The tissues of a plant are organized on different principles from those of an animal. This is because plant cells are imprisoned within tough cell walls composed of an extracellular matrix rich in cellulose and other polysaccharides, as we discuss later. The cell walls of adjacent cells are firmly cemented to those of their neighbors, which eliminates the need for anchoring junctions to hold the cells in place. But a need for direct cell–cell communication remains. Thus, plant cells have only one class of intercellular junctions, plasmodesmata. Like gap junctions, they directly connect the cytoplasms of adjacent cells. In plants, the cell wall between a typical pair of adjacent cells is at least 0.1 μm thick, and so a structure very different from a gap junction is required to mediate communication across it. Plasmodesmata solve the problem. With a few specialized exceptions, every living cell in a higher plant is connected to its living neighbors by these structures, which form fine cytoplasmic channels through the intervening cell walls. As shown in Figure A

the plasma membrane of one cell is continuous with that of its neighbor at each plasmodesma, which connects the cytoplasms of the two cells by a roughly cylindrical channel with a diameter of 20–40 nm. Running through the center of the channel in most plasmodesmata is a narrower cylindrical structure, the desmotubule, which is continuous with elements of the smooth endoplasmic reticulum (ER) in each of the connected cells (Figure B–D). Between the outside of the desmotubule and the inner face of the cylindrical channel formed by plasma membrane is an annulus of cytosol through which small molecules can pass from cell to cell. As each new cell wall is assembled during the cytokinesis phase of cell division, plasmodesmata are created within it. They form around elements of smooth ER that become trapped across the developing cell plate . They can also be inserted de novo through preexisting cell walls, where they are commonly found in dense clusters called pit fields. When no longer required, plasmodesmata can be removed. In spite of the radical difference in structure between plasmodesmata and gap junctions, they seem to function in remarkably similar ways. Evidence obtained by injecting tracer molecules of different sizes suggests that plasmodesmata allow the passage of molecules with a molecular weight of less than about 800, which is similar to the molecular-weight cutoff for gap junctions. As with gap junctions, transport through plasmodesmata is regulated. Dye-injection experiments, for example, show that there can be barriers to the movement of even low-molecularweight molecules between certain cells, or groups of cells, that are connected by apparently normal plasmodesmata; the mechanisms that restrict communication in these cases are not understood.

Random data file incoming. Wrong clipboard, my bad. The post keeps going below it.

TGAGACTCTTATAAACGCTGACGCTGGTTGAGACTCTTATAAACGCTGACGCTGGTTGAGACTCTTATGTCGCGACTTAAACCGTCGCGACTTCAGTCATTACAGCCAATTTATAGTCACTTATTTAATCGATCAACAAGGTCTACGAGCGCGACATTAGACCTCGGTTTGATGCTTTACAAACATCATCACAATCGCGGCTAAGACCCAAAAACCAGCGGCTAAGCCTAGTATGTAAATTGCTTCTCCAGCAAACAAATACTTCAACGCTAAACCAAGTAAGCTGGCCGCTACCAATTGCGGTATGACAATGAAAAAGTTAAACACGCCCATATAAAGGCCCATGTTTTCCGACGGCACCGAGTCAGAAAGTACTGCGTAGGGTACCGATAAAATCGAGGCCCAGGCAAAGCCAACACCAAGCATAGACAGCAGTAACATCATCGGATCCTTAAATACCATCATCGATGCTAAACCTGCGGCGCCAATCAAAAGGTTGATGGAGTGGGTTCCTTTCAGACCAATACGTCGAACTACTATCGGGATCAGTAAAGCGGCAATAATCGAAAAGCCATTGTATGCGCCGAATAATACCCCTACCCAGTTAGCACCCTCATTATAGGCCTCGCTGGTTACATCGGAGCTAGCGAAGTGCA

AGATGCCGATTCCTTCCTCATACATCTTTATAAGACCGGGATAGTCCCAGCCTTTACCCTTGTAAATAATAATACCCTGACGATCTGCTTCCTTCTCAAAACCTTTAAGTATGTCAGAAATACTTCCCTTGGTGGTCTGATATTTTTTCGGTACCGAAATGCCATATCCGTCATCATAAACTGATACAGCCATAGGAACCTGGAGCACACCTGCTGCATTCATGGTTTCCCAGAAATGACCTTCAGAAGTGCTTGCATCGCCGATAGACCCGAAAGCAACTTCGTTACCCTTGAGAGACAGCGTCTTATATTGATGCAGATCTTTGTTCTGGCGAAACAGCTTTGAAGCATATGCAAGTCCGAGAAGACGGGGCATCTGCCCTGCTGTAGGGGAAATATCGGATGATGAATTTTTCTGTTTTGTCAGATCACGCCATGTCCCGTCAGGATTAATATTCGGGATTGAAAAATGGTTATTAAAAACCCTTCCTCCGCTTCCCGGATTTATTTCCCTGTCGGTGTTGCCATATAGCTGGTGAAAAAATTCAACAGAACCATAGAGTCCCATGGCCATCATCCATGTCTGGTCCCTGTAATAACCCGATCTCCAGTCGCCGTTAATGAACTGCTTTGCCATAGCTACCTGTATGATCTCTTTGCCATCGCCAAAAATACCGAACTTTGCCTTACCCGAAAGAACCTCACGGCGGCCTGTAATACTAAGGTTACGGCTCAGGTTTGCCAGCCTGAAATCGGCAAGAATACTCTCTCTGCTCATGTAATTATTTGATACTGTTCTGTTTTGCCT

Selectins Mediate Transient Cell–Cell Adhesions in the Bloodstream

We now complete our overview of cell–cell junctions and adhesion by briefly describing some of the more specialized adhesion mechanisms used in some tissues. In addition to those we have already discussed, at least three other superfamilies of cell–cell adhesion proteins are important: the integrins, the selectins, and the adhesive immunoglobulin (Ig) superfamily members. We shall discuss integrins in more detail later: their main function is in cell–matrix adhesion, but a few of them mediate cell–cell adhesion in specialized circumstances. Ca2+ dependence provides one simple way to distinguish among these classes of adhesion proteins experimentally. Selectins, like cadherins and integrins, require Ca2+ for their adhesive function; Ig superfamily members do not. Selectins are cell-surface carbohydrate-binding proteins (lectins) that mediate a variety of transient cell–cell adhesion interactions in the bloodstream. Their main role, in vertebrates at least, is in governing the traffic of white blood cells into normal lymphoid organs and any inflamed tissues. White blood cells lead a nomadic life, roving between the bloodstream and the tissues, and this necessitates special adhesive behavior. The selectins control the binding of white blood cells to the endothelial cells lining blood vessels, thereby enabling the blood cells to migrate out of the bloodstream into a tissue. Each selectin is a transmembrane protein with a conserved lectin domain that binds to a specific oligosaccharide on another cell (Figure A) below:

The structure and function of selectins. (A) The structure of P-selectin. The selectin attaches to the actin cytoskeleton through adaptor proteins that are still poorly characterized. (B) How selectins and integrins mediate the cell–cell adhesions required for a white blood cell to migrate out of the bloodstream into a tissue. First, selectins on endothelial cells bind to oligosaccharides on the white blood cell, so that it becomes loosely attached and rolls along the vessel wall. Then the white blood cell activates a cellsurface integrin called LFA1, which binds to a protein called ICAM1 (belonging to the Ig superfamily) on the membrane of the endothelial cell. The white blood cell adheres to the vessel wall and then crawls out of the vessel by a process that requires another immunoglobulin superfamily member called PECAM1 (or CD31), not shown . EGF, epidermal growth factor.